Citing both reforms in the states--from medical marijuana to sentencing reform--as well as the conference committee’s actions, Drug Policy Alliance Executive Director Ethan Nadelmann stopped just short of declaring victory Wednesday. “It’s too soon to say that America’s long national nightmare – the war on drugs – is really over,” said Nadelmann. “But yesterday’s action on Capitol Hill provides unprecedented evidence that Congress is at last coming to its senses when it comes to national drug control policy.” But, as noted above, there are still two votes to go, and DPA is applying the pressure until it is a done deal. “Hundreds of thousands of Americans will get HIV/AIDS or hepatitis C if Congress does not repeal the federal syringe funding ban,” said Bill Piper, DPA national affairs director. “The science is overwhelming that syringe exchange programs reduce the spread of infectious diseases without increasing drug use. We will make sure the American people know which members of Congress stand in the way of repealing the ban and saving lives.” Washington, DC, residents got a two-fer from the committee when it approved ending the ban on the District funding needle exchanges and undoing the Barr Amendment, the work of erstwhile drug warrior turned reformer former Rep. Bob Barr (R-GA), which forbade the District from implementing the 1998 medical marijuana initiative, which won with 69% of the vote. “Congress is close to making good on President Obama’s promise to stop the federal government from undermining local efforts to provide relief to cancer, HIV/AIDS and other patients who need medical marijuana,” said Naomi Long, the DC Metro director of the Drug Policy Alliance. “DC voters overwhelmingly voted to legalize marijuana for medical use and Congress should have never stood in the way of implementing the will of the people.” "The end of the Barr amendment is now in sight,” said Aaron Houston, director of government relations for the Marijuana Policy Project. “This represents a huge victory not just for medical marijuana patients, but for all city residents who have every right to set their own policies in their own District without congressional meddling. DC residents overwhelmingly made the sensible, compassionate decision to pass a medical marijuana law, and now, more than 10 years later, suffering Washingtonians may finally be allowed to focus on treating their pain without fearing arrest." Medical marijuana in the shadow of the Capitol? Federal dollars being spent on proven harm reduction techniques? Congress not micromanaging DC affairs? What is the world, or at least Washington, coming to?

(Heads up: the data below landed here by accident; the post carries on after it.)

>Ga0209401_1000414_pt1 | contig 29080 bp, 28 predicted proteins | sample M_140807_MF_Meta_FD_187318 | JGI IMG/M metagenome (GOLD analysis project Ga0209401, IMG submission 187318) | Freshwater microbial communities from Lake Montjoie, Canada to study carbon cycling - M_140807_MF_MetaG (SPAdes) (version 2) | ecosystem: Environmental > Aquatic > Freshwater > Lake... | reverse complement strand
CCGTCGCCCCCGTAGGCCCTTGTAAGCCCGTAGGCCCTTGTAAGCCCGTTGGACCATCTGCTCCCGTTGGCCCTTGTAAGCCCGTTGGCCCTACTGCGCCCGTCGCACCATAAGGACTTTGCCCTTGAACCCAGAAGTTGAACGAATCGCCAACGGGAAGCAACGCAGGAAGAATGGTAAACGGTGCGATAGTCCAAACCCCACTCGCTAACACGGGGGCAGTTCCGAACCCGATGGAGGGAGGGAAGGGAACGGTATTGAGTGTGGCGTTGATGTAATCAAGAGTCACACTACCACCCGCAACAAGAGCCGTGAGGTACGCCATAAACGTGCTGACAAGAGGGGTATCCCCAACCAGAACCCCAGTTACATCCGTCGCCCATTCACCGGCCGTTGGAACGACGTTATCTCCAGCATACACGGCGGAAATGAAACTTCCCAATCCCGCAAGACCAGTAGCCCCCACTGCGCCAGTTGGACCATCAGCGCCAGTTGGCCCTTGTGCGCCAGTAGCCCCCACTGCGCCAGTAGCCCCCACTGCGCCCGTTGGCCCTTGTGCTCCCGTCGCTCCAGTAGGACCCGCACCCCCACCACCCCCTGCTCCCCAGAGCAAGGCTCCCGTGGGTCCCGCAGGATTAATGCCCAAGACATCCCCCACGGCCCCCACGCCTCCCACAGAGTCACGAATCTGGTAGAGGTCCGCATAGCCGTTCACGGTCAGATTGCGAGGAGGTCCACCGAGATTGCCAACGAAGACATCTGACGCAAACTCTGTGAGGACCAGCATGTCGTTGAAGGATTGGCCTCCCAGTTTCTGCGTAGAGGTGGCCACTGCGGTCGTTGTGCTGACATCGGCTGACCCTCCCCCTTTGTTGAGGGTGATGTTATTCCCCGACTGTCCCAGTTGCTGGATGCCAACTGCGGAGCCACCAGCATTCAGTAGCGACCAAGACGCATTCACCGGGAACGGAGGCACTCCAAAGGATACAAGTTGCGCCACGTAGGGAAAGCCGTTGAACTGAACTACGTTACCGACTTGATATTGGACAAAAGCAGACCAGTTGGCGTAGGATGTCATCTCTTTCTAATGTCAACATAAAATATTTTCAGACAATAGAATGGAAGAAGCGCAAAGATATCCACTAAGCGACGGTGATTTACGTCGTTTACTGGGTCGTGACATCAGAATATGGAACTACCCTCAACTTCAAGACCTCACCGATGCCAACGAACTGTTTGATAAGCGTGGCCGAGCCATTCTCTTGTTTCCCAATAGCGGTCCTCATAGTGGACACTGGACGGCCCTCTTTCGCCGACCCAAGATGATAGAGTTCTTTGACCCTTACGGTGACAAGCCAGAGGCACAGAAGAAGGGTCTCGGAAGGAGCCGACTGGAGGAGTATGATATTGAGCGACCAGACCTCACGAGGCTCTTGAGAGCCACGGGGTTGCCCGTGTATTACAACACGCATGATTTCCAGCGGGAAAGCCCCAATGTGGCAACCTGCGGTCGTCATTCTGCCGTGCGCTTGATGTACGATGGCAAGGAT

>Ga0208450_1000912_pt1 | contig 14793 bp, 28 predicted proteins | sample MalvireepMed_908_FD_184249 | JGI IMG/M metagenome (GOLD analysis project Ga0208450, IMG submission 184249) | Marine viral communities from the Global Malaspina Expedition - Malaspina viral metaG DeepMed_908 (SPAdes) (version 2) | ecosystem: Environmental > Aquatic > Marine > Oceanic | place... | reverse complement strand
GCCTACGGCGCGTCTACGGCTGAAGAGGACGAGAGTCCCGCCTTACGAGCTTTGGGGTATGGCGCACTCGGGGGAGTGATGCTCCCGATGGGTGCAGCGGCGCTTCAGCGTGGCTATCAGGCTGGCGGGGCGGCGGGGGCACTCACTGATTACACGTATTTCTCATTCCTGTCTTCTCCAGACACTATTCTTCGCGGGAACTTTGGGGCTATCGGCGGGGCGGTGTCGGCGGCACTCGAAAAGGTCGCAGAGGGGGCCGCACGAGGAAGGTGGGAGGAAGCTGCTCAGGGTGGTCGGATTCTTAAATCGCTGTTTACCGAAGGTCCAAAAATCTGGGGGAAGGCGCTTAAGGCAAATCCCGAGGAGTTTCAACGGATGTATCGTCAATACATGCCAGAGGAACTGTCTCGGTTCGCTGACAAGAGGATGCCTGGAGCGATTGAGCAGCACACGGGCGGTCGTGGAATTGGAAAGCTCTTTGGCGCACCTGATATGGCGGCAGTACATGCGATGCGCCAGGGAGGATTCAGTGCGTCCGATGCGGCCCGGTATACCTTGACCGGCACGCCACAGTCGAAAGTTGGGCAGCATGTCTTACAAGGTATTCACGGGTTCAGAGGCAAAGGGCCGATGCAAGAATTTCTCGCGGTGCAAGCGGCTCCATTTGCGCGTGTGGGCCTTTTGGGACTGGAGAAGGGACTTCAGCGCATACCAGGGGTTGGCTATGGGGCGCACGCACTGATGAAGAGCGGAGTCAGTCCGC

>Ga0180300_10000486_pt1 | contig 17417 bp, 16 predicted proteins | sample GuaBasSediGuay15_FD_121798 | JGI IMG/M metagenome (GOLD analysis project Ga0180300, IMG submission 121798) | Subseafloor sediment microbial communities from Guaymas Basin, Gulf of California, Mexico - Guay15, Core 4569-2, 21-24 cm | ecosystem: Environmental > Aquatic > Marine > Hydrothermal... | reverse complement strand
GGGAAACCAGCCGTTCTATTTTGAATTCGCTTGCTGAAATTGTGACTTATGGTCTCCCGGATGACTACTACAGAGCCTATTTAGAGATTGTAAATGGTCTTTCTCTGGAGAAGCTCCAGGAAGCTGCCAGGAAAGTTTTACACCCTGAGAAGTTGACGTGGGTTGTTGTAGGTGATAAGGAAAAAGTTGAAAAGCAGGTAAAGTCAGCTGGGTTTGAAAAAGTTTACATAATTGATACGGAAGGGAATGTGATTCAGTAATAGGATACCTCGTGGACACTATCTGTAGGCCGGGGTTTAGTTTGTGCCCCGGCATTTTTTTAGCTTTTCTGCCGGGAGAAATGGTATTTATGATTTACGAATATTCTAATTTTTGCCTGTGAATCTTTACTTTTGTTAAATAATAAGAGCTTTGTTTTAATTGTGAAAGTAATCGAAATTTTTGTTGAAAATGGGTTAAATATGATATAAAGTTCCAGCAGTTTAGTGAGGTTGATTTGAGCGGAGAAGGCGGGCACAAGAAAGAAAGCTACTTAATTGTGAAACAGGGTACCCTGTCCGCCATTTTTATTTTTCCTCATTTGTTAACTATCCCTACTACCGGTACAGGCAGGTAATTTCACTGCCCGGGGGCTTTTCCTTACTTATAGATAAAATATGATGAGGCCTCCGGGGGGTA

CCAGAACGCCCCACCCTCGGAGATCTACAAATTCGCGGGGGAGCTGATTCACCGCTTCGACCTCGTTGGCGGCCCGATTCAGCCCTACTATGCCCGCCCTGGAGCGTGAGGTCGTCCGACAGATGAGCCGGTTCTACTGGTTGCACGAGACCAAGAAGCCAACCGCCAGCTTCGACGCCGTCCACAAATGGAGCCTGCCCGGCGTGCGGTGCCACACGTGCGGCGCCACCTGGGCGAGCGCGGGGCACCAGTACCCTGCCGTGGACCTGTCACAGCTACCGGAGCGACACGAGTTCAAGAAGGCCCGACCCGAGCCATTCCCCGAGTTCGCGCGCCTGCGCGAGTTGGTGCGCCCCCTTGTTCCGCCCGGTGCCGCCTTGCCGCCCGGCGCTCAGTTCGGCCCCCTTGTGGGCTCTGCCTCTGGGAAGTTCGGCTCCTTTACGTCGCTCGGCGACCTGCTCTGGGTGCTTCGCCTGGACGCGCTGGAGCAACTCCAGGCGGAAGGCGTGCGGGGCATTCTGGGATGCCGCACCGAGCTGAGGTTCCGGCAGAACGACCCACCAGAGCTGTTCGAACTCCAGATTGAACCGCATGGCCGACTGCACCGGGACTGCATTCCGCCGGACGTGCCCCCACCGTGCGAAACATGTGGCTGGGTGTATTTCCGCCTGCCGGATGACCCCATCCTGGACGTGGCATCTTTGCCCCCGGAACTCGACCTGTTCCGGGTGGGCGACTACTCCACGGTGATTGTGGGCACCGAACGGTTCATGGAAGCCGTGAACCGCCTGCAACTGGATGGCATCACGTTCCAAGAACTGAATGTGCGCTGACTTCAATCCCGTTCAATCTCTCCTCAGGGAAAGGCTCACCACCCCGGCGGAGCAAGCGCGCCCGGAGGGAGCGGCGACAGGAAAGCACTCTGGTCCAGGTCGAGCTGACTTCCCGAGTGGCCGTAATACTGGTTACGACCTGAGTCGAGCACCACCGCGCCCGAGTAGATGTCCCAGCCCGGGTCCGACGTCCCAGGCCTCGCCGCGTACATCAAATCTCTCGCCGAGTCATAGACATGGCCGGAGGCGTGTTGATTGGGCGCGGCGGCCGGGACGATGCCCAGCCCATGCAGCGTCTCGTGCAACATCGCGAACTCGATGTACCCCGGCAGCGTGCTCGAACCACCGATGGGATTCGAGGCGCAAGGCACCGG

Location: 
Washington, DC
United States

Feature: Fired Up in Albuquerque -- The 2009 International Drug Policy Reform Conference

Jazzed by the sense that the tide is finally turning their way, more than a thousand people interested in changing drug policies flooded into Albuquerque, New Mexico, last weekend for the 2009 International Drug Policy Reform Conference, hosted by the Drug Policy Alliance. Police officers in suits mingled with aging hippies, politicians met with harm reductionists, research scientists chatted with attorneys, former prisoners huddled with state legislators, and marijuana legalizers mingled with drug treatment professionals -- all united by the belief that drug prohibition is a failed policy.

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candlelight vigil outside the Albuquerque Convention Center (courtesy Drug Policy Alliance)
As DPA's Ethan Nadelmann said before and repeated at the conference's opening session: "We are the people who love drugs, we are the people who hate drugs, we are the people that don't care about drugs," but who do care about the Constitution and social justice. "The wind is at our backs," Nadelmann chortled, echoing and amplifying the sense of progress and optimism that pervaded the conference like never before.

For three days, conference-goers attended a veritable plethora of panels and breakout sessions, with topics ranging from the drug war in Mexico and South America to research on psychedelics, from implementing harm reduction policies in rural areas to legalizing marijuana, from how to organize for drug reform to what sort of treatment works, and from medical marijuana to prescription heroin.

It was almost too much. At any given moment, several fascinating panels were going on, ensuring that at least some of them would be missed even by the most interested. The Thursday afternoon time bloc, for example, had six panels: "Medical Marijuana Production and Distribution Systems," "After Vienna: Prospects for UN and International Reform," "Innovative Approaches to Sentencing Reform," "Examining Gender in Drug Policy Reform," "Artistic Interventions for Gang Involved Youth," and "The Message is the Medium: Communications and Outreach Without Borders."

The choices weren't any easier at the Friday morning breakout session, with panels including "Marijuana Messaging that Works," "Fundraising in a Tough Economy," "Congress, President Obama, and the Drug Czar," "Zoned Out" (about "drug-free zones"), "Psychedelic Research: Neuroscience and Ethnobotanical Roots," "Opioid Overdose Prevention Workshop," and "Border Perspectives: Alternatives to the 40-Year-Old War on Drugs."